My Grace-Full Life

6.24.22 Weekly Blog: Verse Mapping

TODAY’S SIGNATURE VERSE ••• For the word of God is  living and powerful, and sharper than any two-edged sword, piercing even to the division of soul and spirit, and of joints and marrow, and is a discerner of the thoughts and intents of the heart. (Hebrews 4:12 NKJV)

PRAISE & PRAYER PROMPT ••• This week, My Grace-Full Life did a new thing. It started on Tuesday with a verse presented with blanks. I called it “Personalize the Word.” Every day this week, I’ve included a disclaimer: This is not meant to re-write Scripture. The Bible is clear that we are not to add or takeaway from it. However, if you’re a new believer — you may struggle to figure out how these verses apply to you… or if you’re a seasoned believer, you may have grown numb to the words from familiarity.  This exercise isn’t meant to alter or change God’s Word or the context of the verse.  Instead, the goal is to remind us how personal His Word is. The Bible is God’s love letter to you and me. As one person put it, “The Bible is the only book, where the Author is in love with the reader.” 

That disclaimer is hugely important to me because I never want to be accused of mishandling the Word of God. But this step in personalization can lead to verse mapping — a really effective tool for diving deep into Scripture to gain a more robust understanding.

It’s a great exercise because of this truth: there is a difference between reading your Bible and studying your Bible. 

Verse mapping gives us an opportunity to meditate on the Word. Not meditation as the world says (getting quiet and emptying our minds).  Biblical mediation is about filling our minds with what God says.

James 1:23-24 addresses this — “For if anyone is a hearer of the word and not a doer, he is like a man observing his natural face in a mirror; for he observes himself, goes away, and immediately forgets what kind of man he was.”

That’s the person who reads the Word and then — walks away but didn’t necessarily get anything out of what he read.  And if we’re not getting anything out of our Bible reading — then we can end up being spiritually malnourished.

With verse mapping, we are not just reading / swallowing the Word…. We’re savoring it and meditating on it. It’s a way of studying individual Bible verses for the purpose of:

  • Personalizing them
  • Understanding them in cultural and historical context
  • Doing a deeper dive into the original languages of Greek and Hebrew
  • It’s a way to meditate on Scripture
  • It allows us to slowly uncover richer and deeper meaning — carefully avoiding reading into the Scripture to degree of making it say what we WANT it to mean or adding to the text, but we search to uncover more of what God can teach us.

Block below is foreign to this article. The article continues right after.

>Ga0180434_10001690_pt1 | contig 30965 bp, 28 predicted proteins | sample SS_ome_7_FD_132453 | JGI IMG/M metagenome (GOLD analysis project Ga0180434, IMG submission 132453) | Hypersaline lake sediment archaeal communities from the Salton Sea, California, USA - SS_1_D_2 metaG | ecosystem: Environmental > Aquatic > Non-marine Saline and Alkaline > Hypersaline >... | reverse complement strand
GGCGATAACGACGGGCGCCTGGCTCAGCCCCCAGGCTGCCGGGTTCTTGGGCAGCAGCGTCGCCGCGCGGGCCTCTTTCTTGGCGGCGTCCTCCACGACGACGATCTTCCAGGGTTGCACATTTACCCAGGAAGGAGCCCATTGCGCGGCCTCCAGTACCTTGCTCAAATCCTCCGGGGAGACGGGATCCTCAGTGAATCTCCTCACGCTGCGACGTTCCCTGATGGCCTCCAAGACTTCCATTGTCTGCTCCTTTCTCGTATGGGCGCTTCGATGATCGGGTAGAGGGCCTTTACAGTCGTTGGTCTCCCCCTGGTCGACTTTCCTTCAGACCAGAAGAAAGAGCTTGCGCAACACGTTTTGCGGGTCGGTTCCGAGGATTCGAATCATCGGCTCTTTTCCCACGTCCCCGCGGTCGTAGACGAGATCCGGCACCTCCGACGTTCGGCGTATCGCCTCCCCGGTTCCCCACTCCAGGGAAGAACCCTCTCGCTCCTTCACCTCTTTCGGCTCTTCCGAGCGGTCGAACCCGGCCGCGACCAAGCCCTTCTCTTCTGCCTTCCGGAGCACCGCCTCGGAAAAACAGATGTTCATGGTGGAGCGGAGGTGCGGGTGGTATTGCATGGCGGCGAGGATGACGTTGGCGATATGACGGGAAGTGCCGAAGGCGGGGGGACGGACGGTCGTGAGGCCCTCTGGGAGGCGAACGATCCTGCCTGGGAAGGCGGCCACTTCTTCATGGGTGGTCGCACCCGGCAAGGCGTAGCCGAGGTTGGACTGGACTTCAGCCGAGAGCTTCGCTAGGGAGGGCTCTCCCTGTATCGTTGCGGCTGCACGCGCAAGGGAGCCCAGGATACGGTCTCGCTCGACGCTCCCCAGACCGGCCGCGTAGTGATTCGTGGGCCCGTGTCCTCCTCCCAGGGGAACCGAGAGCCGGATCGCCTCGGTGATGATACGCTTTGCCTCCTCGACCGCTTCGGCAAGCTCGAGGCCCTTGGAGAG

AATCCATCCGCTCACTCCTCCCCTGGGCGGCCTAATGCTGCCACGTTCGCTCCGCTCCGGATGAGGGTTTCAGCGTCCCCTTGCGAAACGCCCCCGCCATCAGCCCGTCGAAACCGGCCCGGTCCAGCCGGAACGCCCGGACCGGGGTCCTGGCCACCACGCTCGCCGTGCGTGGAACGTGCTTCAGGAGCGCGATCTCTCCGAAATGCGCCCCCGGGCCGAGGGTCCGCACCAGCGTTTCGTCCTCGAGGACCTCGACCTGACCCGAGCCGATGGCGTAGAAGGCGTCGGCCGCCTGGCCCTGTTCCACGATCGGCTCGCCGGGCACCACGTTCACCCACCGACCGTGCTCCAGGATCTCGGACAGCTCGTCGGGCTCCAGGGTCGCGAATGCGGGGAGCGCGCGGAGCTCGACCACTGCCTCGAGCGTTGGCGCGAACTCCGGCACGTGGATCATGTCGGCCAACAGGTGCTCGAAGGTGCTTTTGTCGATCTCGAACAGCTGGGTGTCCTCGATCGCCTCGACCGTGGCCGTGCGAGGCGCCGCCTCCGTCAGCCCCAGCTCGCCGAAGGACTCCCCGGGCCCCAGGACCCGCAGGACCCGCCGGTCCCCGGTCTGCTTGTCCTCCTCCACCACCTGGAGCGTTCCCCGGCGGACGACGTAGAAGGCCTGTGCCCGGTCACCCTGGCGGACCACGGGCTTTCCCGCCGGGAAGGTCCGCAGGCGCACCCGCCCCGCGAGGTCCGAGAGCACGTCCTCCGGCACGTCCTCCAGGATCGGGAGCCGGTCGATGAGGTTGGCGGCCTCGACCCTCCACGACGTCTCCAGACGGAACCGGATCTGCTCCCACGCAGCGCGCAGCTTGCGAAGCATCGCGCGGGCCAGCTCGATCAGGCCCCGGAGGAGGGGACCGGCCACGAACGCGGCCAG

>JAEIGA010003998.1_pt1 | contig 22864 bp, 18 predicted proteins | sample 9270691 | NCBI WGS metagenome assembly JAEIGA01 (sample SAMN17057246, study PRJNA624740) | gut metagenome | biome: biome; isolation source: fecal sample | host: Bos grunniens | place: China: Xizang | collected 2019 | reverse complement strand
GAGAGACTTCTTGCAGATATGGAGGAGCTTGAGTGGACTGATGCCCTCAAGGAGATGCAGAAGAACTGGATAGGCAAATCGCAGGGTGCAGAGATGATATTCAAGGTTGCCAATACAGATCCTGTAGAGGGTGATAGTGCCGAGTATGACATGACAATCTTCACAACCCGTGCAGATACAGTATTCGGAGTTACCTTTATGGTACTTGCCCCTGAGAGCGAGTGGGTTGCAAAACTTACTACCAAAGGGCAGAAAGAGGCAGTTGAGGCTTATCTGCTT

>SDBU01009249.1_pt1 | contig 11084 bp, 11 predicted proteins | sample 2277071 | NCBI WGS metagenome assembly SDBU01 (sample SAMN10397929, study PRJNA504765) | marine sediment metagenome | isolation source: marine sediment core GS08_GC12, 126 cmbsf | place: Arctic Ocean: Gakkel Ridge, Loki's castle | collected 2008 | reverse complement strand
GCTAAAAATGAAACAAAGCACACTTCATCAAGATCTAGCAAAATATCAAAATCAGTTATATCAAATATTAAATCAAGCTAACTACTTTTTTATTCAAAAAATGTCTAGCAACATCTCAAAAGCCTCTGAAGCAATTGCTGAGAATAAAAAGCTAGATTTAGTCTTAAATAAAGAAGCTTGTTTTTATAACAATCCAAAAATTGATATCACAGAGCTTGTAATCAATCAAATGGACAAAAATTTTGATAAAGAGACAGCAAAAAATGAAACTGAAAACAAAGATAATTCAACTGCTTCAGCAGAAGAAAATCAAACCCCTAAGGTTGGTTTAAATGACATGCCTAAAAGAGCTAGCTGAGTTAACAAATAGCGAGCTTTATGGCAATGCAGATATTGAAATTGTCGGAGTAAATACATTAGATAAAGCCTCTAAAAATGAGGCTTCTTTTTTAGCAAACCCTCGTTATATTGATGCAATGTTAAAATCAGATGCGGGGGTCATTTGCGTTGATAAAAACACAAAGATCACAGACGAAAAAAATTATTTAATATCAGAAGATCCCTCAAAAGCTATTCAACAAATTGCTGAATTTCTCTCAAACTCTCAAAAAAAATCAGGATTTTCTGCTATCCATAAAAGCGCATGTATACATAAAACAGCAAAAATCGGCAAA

• It opens up the door for cross-referencing Scripture

The specific steps of verse mapping include:

  1. Prayer
  2. Choosing a verse
  3. The mapping itself

Some of the tools needed include:

  • Bible
  • Pencil / Pens
  • Highlighters
  • Sticky notes
  • Ruler
  • Paper
  • Commentaries
  • Access to Bible resources such as BibleGateway.com, OpenBible.info, GotQuestions.org, and Timeline.BibleHistory.com.

Verse mapping instructions are:

  1. Ask God to direct you as you begin verse mapping.
  2. Choose a verse and read the context of the verse — read the verses before and after it. 
    • How do you choose a verse?
      • Some verses will naturally come to you and you know it’s the one you need to study.
      • I love verse lists:  i.e., Fervent, I Can Only Imagine, Sin Lists
    • What do you think the verse is about?
    • What is going on in the history or culture?  
      • I.e., Psalm 54 when David wrote “against You, and You alone, have I sinned,” we know this was in response to his confession of his affair with Bathsheba and the murder of Uriah.
      • Make note of what’s happening in this specific passage.
  3. Write out the verse in your preferred translation.
    • What is the value of writing a verse out? Writing helps us process to memory better than typing.
  4. Personalize it.  Where the verse references “you,” “your,” “we,” “him,” or “her” — insert your name.
    • Say it out loud.
  5. Highlight words or phrases that pop out and seem to carry great meaning to you.
    • Read the verses out loud.
    • Adjust the inflection.
  6. Write out the verse in at least two other translations.
    • What translations are reliable?
    • What types of translations are there?
      • Literal: word-for-word translations
      • Dynamic: overall meaning in modern language, but not necessarily word-for-word
    • According to Got Questions — these are the best / most accurate translations:
      • King James Version
      • New American Standard Bible
      • New International Version
      • New English Translation